patriarchal basilica (church), later an imperial mosque, and is now a museum (Ayasofya Müzesi) in Istanbul, Turkey. From the date of its construction in 537 AD, and until 1453, it served as an Eastern Orthodox cathedral and seat of the Patriarch
Patriarch
of Constantinople,[1] except between 1204 and 1261, when it was converted by the Fourth Crusaders to a Roman Catholic cathedral under the Latin Empire. The building was later converted into an Ottoman mosque from 29 May 1453 until 1931
[...More...]

"Hagia Sophia" on:
Wikipedia
Google
Yahoo

picture info

Christianity
Christianity[note 1] is an Abrahamic monotheistic[1] religion based on the life, teachings, and miracles of Jesus
Jesus
of Nazareth, known by Christians
Christians
as the Christ, or "Messiah", who is the focal point of the Christian
Christian
faiths
[...More...]

"Christianity" on:
Wikipedia
Google
Yahoo

picture info

Saint Andrew
Andrew the Apostle
Andrew the Apostle
(Greek: Ἀνδρέας, Coptic: ⲁⲛⲇⲣⲉⲁⲥ, Andreas; from the early 1st century BC – mid to late 1st century AD), also known as Saint
Saint
Andrew and referred to in the Orthodox tradition as the First-Called (Greek: Πρωτόκλητος, Prōtoklētos), was a Christian
Christian
Apostle and the brother of Saint
Saint
Peter.[1] The name "Andrew" (Greek: manly, brave, from ἀνδρεία, Andreia, "manhood, valour"), like other Greek names, appears to have been common among the Jews, Christians, and other Hellenized people of Judea. No Hebrew or Aramaic name is recorded for him
[...More...]

"Saint Andrew" on:
Wikipedia
Google
Yahoo

picture info

Michael I Of Kiev (metropolitan)
Michael
Michael
/ˈmaɪkəl/ is a masculine given name that comes from Hebrew: מִיכָאֵל / מיכאל‎ (Mīkhāʼēl, pronounced [miχaˈʔel]), derived from the question מי כאל mī kāʼēl, meaning "Who is like God?".[1] Patronymic surnames that come from Michael
Michael
include Carmichael, DiMichele, MacMichael, McMichael, Michaels, Micallef, Michaelson, Michels, Mihály, Mikeladze, Mikhaylov, Mikkelsen, Mitchell and Mykhaylenko.Contents1 Religion 2 Popularity 3 See also 4 ReferencesReligion[edit] The name first appears in the Hebrew Bible
Hebrew Bible
in the Book of Numbers, 13:13 where Sethur the son of Michael
Michael
is one of 12 spies sent into the Land of Canaan. Michael
Michael
features in the Book of Daniel
Book of Daniel
12:1, as the archangel in romanization, and in the Islamic Quran
Quran
as Mikaeel
[...More...]

"Michael I Of Kiev (metropolitan)" on:
Wikipedia
Google
Yahoo

picture info

Vladimir The Great
Vladimir the Great
Vladimir the Great
(also (Saint) Vladimir of Kiev; Old East Slavic: Володимѣръ Свѧтославичь, Volodiměrъ Svętoslavičь,[3] Old Norse Valdamarr gamli;[4] c. 958 – 15 July 1015, Berestove) was a prince of Novgorod, grand prince of Kiev, and ruler of Kievan Rus'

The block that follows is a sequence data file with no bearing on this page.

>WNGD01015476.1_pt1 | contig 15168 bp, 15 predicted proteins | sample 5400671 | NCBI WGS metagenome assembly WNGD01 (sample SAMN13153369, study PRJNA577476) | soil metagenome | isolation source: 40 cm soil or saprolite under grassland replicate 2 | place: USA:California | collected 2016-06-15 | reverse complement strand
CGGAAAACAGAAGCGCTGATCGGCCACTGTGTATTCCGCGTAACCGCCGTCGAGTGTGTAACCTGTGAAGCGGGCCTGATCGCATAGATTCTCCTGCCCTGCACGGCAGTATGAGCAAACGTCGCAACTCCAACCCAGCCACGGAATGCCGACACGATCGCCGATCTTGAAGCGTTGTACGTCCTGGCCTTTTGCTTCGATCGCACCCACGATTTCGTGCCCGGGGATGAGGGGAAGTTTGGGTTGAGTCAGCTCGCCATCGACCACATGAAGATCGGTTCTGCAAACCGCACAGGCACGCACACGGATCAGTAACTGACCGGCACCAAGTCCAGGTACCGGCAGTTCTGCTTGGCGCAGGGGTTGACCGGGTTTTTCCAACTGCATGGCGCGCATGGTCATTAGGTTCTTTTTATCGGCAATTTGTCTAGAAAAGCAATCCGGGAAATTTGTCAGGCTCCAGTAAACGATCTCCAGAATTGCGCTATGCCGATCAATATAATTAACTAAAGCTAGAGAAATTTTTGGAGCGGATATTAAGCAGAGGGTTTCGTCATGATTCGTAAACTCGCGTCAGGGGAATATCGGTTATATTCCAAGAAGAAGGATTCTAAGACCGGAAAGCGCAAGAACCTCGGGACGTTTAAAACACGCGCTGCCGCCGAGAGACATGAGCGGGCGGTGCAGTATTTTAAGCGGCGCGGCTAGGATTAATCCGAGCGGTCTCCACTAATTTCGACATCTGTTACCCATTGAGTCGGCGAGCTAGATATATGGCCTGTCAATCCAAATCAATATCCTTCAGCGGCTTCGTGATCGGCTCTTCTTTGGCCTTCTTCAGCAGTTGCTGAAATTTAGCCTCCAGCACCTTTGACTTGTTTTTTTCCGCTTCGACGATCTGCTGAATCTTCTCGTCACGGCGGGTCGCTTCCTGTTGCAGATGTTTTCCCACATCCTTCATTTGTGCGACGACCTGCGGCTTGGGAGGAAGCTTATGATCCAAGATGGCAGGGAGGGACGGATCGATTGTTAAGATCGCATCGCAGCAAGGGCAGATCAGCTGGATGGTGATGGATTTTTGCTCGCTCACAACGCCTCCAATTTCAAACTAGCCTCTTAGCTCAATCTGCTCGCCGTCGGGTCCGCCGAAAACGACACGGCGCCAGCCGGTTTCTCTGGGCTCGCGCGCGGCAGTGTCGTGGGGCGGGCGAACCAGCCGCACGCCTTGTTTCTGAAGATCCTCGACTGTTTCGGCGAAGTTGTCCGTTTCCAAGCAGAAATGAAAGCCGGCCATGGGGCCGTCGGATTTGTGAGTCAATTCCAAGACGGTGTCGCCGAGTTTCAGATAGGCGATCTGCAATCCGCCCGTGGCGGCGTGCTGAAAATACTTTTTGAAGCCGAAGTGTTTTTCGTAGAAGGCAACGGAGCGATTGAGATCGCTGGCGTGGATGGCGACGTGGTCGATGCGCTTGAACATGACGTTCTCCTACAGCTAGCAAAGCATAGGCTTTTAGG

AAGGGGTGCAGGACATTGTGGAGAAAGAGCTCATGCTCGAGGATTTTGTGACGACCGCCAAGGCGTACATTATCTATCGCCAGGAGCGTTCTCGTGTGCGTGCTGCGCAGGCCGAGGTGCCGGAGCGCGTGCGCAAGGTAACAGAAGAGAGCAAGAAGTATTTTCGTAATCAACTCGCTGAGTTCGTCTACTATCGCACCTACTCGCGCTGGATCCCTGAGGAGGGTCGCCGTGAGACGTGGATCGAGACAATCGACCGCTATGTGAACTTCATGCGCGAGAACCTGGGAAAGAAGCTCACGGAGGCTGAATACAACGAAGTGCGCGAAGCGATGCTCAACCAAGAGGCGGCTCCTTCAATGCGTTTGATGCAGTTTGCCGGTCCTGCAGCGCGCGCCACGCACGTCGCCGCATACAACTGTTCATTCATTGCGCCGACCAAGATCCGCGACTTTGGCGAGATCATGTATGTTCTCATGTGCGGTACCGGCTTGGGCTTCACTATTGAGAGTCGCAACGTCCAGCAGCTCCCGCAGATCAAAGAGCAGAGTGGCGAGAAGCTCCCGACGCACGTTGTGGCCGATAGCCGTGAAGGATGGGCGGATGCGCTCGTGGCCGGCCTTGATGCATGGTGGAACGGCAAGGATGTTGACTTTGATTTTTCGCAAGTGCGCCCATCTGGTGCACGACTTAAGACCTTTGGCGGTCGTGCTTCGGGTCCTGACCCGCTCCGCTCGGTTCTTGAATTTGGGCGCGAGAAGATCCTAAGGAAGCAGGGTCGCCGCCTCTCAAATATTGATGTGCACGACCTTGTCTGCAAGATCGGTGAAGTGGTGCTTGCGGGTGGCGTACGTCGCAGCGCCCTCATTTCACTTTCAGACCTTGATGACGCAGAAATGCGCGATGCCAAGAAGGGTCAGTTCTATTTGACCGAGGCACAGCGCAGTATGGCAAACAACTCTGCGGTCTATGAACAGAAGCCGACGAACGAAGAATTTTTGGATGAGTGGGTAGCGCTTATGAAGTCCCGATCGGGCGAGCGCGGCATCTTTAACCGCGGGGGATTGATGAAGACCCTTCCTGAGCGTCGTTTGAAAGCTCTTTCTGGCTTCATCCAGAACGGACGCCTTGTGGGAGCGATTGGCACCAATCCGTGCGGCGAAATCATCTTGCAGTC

Kievan Rus'
from 980 to 1015.[5][6] Vladimir's father was prince Sviatoslav of the Rurik dynasty.[7] After the death of his father in 972, Vladimir, who was then prince of Novgorod, was forced to flee to Scandinavia
Scandinavia
in 976 after his brother Yaropolk had murdered his other brother Oleg and conquered Rus'
[...More...]

"Vladimir The Great" on:
Wikipedia
Google
Yahoo

picture info

Degrees Of Eastern Orthodox Monasticism
The degrees of Eastern Orthodox
Eastern Orthodox
monasticism are the stages an Eastern Orthodox monk or nun passes through in their religious vocation. In the Eastern Orthodox
Eastern Orthodox
Church, the process of becoming a monk or nun is intentionally slow, as the monastic vows taken are considered to entail a lifelong commitment to God, and are not to be entered into lightly. After completing the novitiate, there are three degrees of or steps in conferring the monastic habit.Contents1 Orthodox monasticism 2 Degrees2.1 Novice 2.2 Rassophore 2.3 Stavrophore 2.4 Great Schema3 Coptic Orthodox monastic degrees 4 See also 5 External linksOrthodox monasticism[edit] Unlike in Western Christianity, where individual religious orders and societies arose, each with its own profession rites, in the Eastern Orthodox Church, there is only one type of monasticism
[...More...]

"Degrees Of Eastern Orthodox Monasticism" on:
Wikipedia
Google
Yahoo

picture info

Priesthood (Orthodox Church)
Presbyter is, in the Bible, a synonym for bishop (episkopos), referring to a leader in local Church congregations. In modern usage, it is distinct from bishop and synonymous with priest. Its literal meaning in Greek (presbyteros) is "elder." One addresses a Greek Orthodox Priest as “Father”.Contents1 Holy orders 2 Ministry 3 History 4 Modern usage 5 Sources 6 Further reading 7 External linksHoly orders[edit] Through the sacrament of holy orders, an ordination to priesthood is performed by the bishop. But this requires the consent of the whole people of God, so at a point in the service, the congregation acclaim the ordination by shouting Axios! (He is worthy!) Orthodox priests consist of both married clergymen and celibate clergymen. In the Orthodox Church
Orthodox Church
a married man may be ordained to the priesthood. His marriage, however, must be the first for both him and his wife
[...More...]

"Priesthood (Orthodox Church)" on:
Wikipedia
Google
Yahoo
.